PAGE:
By Becky Gillette • Photography by Timothy Ivy
Woods Eastland had an unusual childhood for a boy born in the Delta. For three months each year he worked on the farm that had been in the family since the 1880s. The other eight or so months he lived in Washington D.C., where his father, James Eastland, was a senator for thirty-six years.
Washington was a far different place in those days. Eastland recalls seeing Bobby Kennedy driving around town in a convertible with the top down.
“Back then there were not the security concerns you have now,” Eastland said. “After I became an adult I realized what a great opportunity it was during the 50s and 60s to live part-time in a very rural Mississippi Delta community and part-time in a very dynamic East Coast city.”
Eastland can recall when the route from Union Station to The White House was all three-story houses, including low-income housing. Now the area has been largely taken over with lobbying organizations.
“It just gives you an idea of how the federal government has grown and its control over huge amounts of money,” Eastland said. “These lobbying organizations go up to access that money.”
He recalls his father as a master politician, and attributes his father’s political strength to doing everything he could to help the little man.
After high school Eastland went to Vanderbilt University in Nashville and then on to law school at the University of Mississippi. After graduating from law school, he served two years in the Judge Advocate General’s Corps of the Navy before going to work as a lawyer in Jackson where he also taught real property law at the Jackson School of the Law.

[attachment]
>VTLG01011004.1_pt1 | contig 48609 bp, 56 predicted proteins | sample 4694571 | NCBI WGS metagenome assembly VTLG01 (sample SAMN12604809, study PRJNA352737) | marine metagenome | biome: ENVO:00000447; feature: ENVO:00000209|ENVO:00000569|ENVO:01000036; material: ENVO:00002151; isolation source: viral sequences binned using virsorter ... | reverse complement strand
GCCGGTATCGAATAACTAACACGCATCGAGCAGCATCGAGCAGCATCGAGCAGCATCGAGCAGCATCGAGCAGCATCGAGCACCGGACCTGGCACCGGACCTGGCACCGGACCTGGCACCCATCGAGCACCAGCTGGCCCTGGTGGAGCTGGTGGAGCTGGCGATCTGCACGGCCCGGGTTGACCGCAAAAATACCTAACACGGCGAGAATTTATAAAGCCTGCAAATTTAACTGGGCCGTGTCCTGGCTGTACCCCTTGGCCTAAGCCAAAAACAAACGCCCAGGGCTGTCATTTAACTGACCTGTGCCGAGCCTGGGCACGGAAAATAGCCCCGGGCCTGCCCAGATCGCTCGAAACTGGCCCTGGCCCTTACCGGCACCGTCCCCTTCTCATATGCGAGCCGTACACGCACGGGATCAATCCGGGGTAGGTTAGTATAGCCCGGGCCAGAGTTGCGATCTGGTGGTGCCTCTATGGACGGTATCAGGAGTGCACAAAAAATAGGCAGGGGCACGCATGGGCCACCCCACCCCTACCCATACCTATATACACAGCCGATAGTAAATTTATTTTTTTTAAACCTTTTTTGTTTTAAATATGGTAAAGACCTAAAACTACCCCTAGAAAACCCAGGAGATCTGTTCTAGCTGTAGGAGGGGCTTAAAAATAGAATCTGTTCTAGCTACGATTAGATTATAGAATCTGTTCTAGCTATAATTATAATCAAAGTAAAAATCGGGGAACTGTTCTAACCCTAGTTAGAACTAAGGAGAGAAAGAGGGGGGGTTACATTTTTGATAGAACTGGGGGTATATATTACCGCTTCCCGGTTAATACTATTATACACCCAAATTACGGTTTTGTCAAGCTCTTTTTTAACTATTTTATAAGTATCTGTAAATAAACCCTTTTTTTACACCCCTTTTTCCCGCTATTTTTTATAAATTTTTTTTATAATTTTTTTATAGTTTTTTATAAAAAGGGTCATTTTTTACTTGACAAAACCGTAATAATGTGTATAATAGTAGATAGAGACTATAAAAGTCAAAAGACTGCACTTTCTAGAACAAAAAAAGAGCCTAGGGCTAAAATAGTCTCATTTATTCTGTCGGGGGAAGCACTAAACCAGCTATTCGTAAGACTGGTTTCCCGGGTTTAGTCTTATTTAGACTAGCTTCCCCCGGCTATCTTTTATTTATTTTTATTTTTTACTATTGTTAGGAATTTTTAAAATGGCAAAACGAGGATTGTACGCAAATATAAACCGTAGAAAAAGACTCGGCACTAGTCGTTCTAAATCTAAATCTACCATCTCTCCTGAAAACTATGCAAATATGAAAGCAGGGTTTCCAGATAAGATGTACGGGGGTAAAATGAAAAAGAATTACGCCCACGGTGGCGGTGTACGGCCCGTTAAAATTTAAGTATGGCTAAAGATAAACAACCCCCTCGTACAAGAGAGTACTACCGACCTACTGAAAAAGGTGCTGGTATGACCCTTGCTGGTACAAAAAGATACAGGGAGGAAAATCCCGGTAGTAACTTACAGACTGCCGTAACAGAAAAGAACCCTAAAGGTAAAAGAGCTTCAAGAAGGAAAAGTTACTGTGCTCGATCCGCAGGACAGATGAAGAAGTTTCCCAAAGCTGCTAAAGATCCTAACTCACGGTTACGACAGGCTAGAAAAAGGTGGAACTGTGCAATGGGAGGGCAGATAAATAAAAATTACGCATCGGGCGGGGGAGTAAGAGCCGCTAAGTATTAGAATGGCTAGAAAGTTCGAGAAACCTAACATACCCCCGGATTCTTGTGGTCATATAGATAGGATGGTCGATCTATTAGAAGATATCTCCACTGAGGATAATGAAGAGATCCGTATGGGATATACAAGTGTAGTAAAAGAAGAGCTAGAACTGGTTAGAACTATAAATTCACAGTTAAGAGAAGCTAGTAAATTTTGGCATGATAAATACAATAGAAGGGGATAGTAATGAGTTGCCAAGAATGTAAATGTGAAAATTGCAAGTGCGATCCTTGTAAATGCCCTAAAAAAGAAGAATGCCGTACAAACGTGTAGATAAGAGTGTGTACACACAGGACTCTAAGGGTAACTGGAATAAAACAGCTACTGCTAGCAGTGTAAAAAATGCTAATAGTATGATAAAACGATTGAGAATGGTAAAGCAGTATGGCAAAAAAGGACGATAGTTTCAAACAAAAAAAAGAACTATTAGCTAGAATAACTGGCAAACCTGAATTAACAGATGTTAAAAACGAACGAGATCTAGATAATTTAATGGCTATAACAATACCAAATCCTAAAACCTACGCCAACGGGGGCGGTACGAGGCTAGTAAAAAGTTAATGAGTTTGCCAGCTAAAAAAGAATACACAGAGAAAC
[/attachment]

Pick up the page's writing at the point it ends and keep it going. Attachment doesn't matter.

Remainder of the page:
“I did that for two years and then I realized I didn’t want to practice law the rest of my life,” Eastland said. “I came home and started farming full-time raising cotton, rice and soybeans. We had our first crop in 1974. During that period of time I became a director of Staplcotn and got elected chairman of the board. Then when the man who was the CEO of Staplcotn retired in 1986, the board asked me to come over and work full time as president and CEO. It was one of the hardest decisions to make because I love farming so much. But I decided to go over there and try it. If there was a harvest disaster, I would kick myself for not taking the opportunity to work for Staplcotn.”
It was a decision that served him well. “I always wanted a career in business,” he said. “Don’t ask me why. It is just what I wanted.”
Staplcotn based in Greenwood, is the oldest cotton marketing cooperative in the U.S. and currently has more than 13,000 farm accounts in an eleven-state area in the Mid-South and Southeast and a warehousing operation with fourteen locations in four states. Eastland liked the job so much that he ended up working as president and CEO for 24.5 years, retiring in September of 2010.
During those years he also became a director of the New York Cotton Exchange, which later merged with the coffee, sugar and cocoa future’s exchange and became the New York Board of Trade. For a brief period of time he was vice chairman of that board of directors. He resigned from the New York Board of Trade in 2005 because he was going to be president of National Cotton Council that year.
Meredith Allen, president and CEO of Staplcotn, said that Eastland set high standards for leadership at Staplcotn which they all continue to be inspired by to this day. “His influence on Staplcotn will continue to be a positive force for decades to come,” Allen said.